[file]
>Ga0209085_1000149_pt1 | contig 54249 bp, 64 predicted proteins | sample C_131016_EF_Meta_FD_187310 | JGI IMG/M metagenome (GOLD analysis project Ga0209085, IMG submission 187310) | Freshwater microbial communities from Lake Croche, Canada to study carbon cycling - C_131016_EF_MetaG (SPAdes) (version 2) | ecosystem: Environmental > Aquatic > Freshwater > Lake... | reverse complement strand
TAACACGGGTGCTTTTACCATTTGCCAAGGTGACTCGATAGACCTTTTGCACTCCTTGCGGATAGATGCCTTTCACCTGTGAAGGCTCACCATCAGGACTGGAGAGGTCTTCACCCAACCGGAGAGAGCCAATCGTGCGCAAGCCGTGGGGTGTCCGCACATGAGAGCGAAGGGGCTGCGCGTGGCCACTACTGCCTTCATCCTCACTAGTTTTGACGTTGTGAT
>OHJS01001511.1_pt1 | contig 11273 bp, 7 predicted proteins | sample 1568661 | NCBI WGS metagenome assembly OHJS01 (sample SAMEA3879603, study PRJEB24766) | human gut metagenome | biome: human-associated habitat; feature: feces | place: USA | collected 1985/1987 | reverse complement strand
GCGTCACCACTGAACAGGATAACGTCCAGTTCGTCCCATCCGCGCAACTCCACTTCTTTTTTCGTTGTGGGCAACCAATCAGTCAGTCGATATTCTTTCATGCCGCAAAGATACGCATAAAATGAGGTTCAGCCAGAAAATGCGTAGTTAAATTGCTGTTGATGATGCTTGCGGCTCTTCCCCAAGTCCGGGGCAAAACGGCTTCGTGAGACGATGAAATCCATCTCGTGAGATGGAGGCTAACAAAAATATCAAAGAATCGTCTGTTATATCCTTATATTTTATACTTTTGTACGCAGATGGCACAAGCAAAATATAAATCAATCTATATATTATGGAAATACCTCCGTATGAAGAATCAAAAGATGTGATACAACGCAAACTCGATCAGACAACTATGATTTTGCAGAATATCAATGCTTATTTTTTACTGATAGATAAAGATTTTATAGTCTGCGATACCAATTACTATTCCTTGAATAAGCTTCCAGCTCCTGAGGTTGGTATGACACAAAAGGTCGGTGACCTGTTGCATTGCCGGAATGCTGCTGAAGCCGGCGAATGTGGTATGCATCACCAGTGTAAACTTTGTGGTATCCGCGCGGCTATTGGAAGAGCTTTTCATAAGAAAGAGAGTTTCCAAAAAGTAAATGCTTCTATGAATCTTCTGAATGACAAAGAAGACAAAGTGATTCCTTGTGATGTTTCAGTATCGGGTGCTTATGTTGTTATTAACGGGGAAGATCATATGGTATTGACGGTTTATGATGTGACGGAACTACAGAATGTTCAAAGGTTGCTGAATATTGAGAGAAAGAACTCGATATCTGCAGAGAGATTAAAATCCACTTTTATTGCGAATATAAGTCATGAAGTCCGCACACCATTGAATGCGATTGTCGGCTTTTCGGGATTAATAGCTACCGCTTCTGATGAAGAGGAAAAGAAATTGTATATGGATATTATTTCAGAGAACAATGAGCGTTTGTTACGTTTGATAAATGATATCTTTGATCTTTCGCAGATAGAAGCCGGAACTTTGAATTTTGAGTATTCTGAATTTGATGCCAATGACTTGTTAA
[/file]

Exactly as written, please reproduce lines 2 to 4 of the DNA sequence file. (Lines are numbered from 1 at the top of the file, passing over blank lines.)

TAACACGGGTGCTTTTACCATTTGCCAAGGTGACTCGATAGACCTTTTGCACTCCTTGCGGATAGATGCCTTTCACCTGTGAAGGCTCACCATCAGGACTGGAGAGGTCTTCACCCAACCGGAGAGAGCCAATCGTGCGCAAGCCGTGGGGTGTCCGCACATGAGAGCGAAGGGGCTGCGCGTGGCCACTACTGCCTTCATCCTCACTAGTTTTGACGTTGTGAT
>OHJS01001511.1_pt1 | contig 11273 bp, 7 predicted proteins | sample 1568661 | NCBI WGS metagenome assembly OHJS01 (sample SAMEA3879603, study PRJEB24766) | human gut metagenome | biome: human-associated habitat; feature: feces | place: USA | collected 1985/1987 | reverse complement strand
GCGTCACCACTGAACAGGATAACGTCCAGTTCGTCCCATCCGCGCAACTCCACTTCTTTTTTCGTTGTGGGCAACCAATCAGTCAGTCGATATTCTTTCATGCCGCAAAGATACGCATAAAATGAGGTTCAGCCAGAAAATGCGTAGTTAAATTGCTGTTGATGATGCTTGCGGCTCTTCCCCAAGTCCGGGGCAAAACGGCTTCGTGAGACGATGAAATCCATCTCGTGAGATGGAGGCTAACAAAAATATCAAAGAATCGTCTGTTATATCCTTATATTTTATACTTTTGTACGCAGATGGCACAAGCAAAATATAAATCAATCTATATATTATGGAAATACCTCCGTATGAAGAATCAAAAGATGTGATACAACGCAAACTCGATCAGACAACTATGATTTTGCAGAATATCAATGCTTATTTTTTACTGATAGATAAAGATTTTATAGTCTGCGATACCAATTACTATTCCTTGAATAAGCTTCCAGCTCCTGAGGTTGGTATGACACAAAAGGTCGGTGACCTGTTGCATTGCCGGAATGCTGCTGAAGCCGGCGAATGTGGTATGCATCACCAGTGTAAACTTTGTGGTATCCGCGCGGCTATTGGAAGAGCTTTTCATAAGAAAGAGAGTTTCCAAAAAGTAAATGCTTCTATGAATCTTCTGAATGACAAAGAAGACAAAGTGATTCCTTGTGATGTTTCAGTATCGGGTGCTTATGTTGTTATTAACGGGGAAGATCATATGGTATTGACGGTTTATGATGTGACGGAACTACAGAATGTTCAAAGGTTGCTGAATATTGAGAGAAAGAACTCGATATCTGCAGAGAGATTAAAATCCACTTTTATTGCGAATATAAGTCATGAAGTCCGCACACCATTGAATGCGATTGTCGGCTTTTCGGGATTAATAGCTACCGCTTCTGATGAAGAGGAAAAGAAATTGTATATGGATATTATTTCAGAGAACAATGAGCGTTTGTTACGTTTGATAAATGATATCTTTGATCTTTCGCAGATAGAAGCCGGAACTTTGAATTTTGAGTATTCTGAATTTGATGCCAATGACTTGTTAA